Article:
Australopithecus africanus (southern ape of Africa)
The Taung skull, described by Raymond Dart in 1925, is the most famous example. The skull is more developed than that of afarensis whilst the body is more primitive. Australopithecus africanus is dated to between 3 and 2.3 m.y.a. and lived in broken woodland -- although the light bone structure suggests it was primarily a tree dweller.

Paranthropus aethiopicus
The earliest of the robust hominids, aethiopicus has been found at Lake Turkana and in Ethiopia. The most famous specimen is The Black Skull which was stained black during the fossilization process. Paranthropus aethiopicus is dated to between 2.5 to 2.3 m.y.a. and used its massive teeth and jaws used to process low-nutritional plant material found on the savanna.

Paranthropus boisei
Specimens recovered from Lake Turkana, Kenya and the Olduvai George, Tanzania, were originally classified as Zinjanthropus by Louis Leakey in 1959 -- it was also the first hominid found outside of South Africa. Paranthropus boisei is dated to between 2 and 1.2 m.y.a. and probably evolved from aethiopicus. Massive jaws and molars, largest of any hominid, led to the common name of Nutcracker Man.

Paranthropus robustus
The South African form of robust hominid first discovered by Robert Broom in the 1940s at Kromdraai near Sterkfontein. Paranthropus robustus is dated to between 1.9 and 1.3 m.y.a. There is a controversy over the origins of robustus which is a contemporary of the East African boisei -- if it evolved from africanus rather than aethiopicus, as is claimed by many South African paleoanthropologists, it should have a separate genus to the East African robusts, i.e. it is not a Paranthropus.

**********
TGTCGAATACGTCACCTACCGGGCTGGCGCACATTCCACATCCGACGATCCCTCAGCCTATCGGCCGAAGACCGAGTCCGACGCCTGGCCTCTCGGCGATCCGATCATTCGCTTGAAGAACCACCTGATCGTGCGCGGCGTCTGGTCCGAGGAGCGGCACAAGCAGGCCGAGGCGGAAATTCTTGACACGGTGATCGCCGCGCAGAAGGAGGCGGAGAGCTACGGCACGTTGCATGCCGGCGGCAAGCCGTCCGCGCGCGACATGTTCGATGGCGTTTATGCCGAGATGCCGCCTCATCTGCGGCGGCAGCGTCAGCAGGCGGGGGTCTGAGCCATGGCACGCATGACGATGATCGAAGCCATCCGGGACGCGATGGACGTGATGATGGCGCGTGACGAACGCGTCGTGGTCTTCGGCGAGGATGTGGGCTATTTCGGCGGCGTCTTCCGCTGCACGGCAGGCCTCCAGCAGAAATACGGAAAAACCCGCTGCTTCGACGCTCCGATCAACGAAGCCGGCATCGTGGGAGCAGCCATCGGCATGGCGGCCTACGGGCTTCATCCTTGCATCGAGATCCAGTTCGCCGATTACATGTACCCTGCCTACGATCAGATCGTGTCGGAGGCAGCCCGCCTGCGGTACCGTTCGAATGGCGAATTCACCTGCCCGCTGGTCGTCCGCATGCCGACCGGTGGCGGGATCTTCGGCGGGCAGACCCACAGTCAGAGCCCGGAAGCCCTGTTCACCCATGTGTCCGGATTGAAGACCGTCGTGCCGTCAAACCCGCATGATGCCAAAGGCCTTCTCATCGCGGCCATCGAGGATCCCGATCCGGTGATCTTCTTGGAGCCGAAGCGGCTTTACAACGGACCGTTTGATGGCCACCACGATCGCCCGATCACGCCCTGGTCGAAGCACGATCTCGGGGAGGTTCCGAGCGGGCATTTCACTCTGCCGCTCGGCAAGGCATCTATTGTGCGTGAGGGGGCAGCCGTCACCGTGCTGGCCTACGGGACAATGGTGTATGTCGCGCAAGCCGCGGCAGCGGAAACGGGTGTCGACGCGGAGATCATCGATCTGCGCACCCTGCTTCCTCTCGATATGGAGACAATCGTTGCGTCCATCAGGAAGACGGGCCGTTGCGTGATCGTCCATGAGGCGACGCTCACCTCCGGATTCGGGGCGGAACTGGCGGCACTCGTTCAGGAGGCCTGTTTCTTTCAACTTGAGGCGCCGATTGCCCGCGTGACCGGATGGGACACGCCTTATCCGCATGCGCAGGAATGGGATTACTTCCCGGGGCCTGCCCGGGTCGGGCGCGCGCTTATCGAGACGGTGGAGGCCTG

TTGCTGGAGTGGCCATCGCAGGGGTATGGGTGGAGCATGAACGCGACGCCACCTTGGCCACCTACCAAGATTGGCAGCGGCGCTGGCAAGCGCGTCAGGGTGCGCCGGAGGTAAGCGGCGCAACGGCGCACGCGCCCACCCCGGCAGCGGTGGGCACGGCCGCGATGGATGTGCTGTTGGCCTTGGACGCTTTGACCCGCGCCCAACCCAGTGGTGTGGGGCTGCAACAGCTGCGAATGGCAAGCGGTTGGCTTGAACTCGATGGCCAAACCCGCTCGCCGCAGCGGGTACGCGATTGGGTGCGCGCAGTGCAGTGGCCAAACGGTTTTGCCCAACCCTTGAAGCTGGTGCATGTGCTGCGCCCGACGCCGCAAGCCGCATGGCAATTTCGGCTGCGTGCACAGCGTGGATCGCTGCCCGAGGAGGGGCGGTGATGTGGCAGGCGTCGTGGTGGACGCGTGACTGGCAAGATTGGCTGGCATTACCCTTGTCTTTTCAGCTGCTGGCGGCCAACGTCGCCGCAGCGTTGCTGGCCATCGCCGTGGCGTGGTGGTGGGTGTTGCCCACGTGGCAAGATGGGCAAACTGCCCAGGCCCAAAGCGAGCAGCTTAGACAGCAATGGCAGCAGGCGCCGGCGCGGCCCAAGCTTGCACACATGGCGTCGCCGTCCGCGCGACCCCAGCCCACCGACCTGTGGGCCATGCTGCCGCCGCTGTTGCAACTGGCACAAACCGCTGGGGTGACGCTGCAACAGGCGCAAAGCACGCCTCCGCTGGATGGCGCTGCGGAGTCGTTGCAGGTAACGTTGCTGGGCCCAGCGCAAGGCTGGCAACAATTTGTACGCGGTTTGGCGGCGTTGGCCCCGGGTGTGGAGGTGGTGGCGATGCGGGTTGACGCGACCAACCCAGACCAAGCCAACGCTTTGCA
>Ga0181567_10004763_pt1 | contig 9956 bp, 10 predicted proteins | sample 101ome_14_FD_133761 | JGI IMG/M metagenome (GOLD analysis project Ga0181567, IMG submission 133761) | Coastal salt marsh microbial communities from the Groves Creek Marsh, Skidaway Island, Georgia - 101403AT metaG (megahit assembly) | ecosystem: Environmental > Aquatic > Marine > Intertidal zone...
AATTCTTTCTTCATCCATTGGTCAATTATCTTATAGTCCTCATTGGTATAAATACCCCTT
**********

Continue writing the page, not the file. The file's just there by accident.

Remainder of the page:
Homo rudolfensis
Originally classified as the male form of Homo habilis, it was later re-classified as a separate species Homo rudolfensis. Specimen KNM-ER-1470 was discovered at Koobi Fora near lake Turkana in 1972 (when it still retained its colonial name of Lake Rudolf) by Richard Leakey. Homo rudolfensis is dated to between 2.4 and 1.9 m.y.a. It has recently been suggested by Meave Leakey et al. that it belongs to the newly identified genus of Kenyanthropus.

Homo habilis
Discovered by Louis Leakey, Phillip Tobias and John Napier at Olduvai George in Kenya in 1961. It has since been found in a wide variety of locations along the Rift Valley, as well as the Omo River valley in Ethiopia, and potential finds at Swartkrans, South Africa. Homo habilis is dated to between 2.3 and 1.6 m.y.a. It is considered by many to be an advanced form of gracile australopithecine rather than Homo.

Homo ergaster
Turkana Boy, the best example of ergaster, was discovered by Richard Leakey and Alan Walker at Nariokatome on the banks of L. Turkana in 1984. (This specimen is also known as Narikotome Boy.) Homo ergaster is dated to between 1.75 and 1.4 m.y.a.

Homo erectus
Although specimens of erectus were found in Morocco as early as 1933, a positive identification was not made until Louis Leakey found fossil 'OH 9' at Olduvai George, Tanzania in 1960. Homo erectus is dated to between 1.6 and 0.3 m.y.a. and is believed to have evolved from Homo habilis or Homo ergaster.

There is a lack of fossil remains in Africa for the period 1.5 to 0.5 m.y.a., though there are many signs of erectus in terms of tools and camp sites. The diamond digging areas of N. Cape, for example, have a large number of rich Achuelian tool sites. In addition, the study of the Swartkrans deposits, South Africa, suggest that erectus had mastered fire by 1.1 m.y.a.

Homo erectus was first hominid to migrate out of Africa -- starting around 1.5 m.y.a. and reaching Java and China by 1.2 m.y.a. -- bringing to an end the period for which Africa was the lone home for humankind's ancestors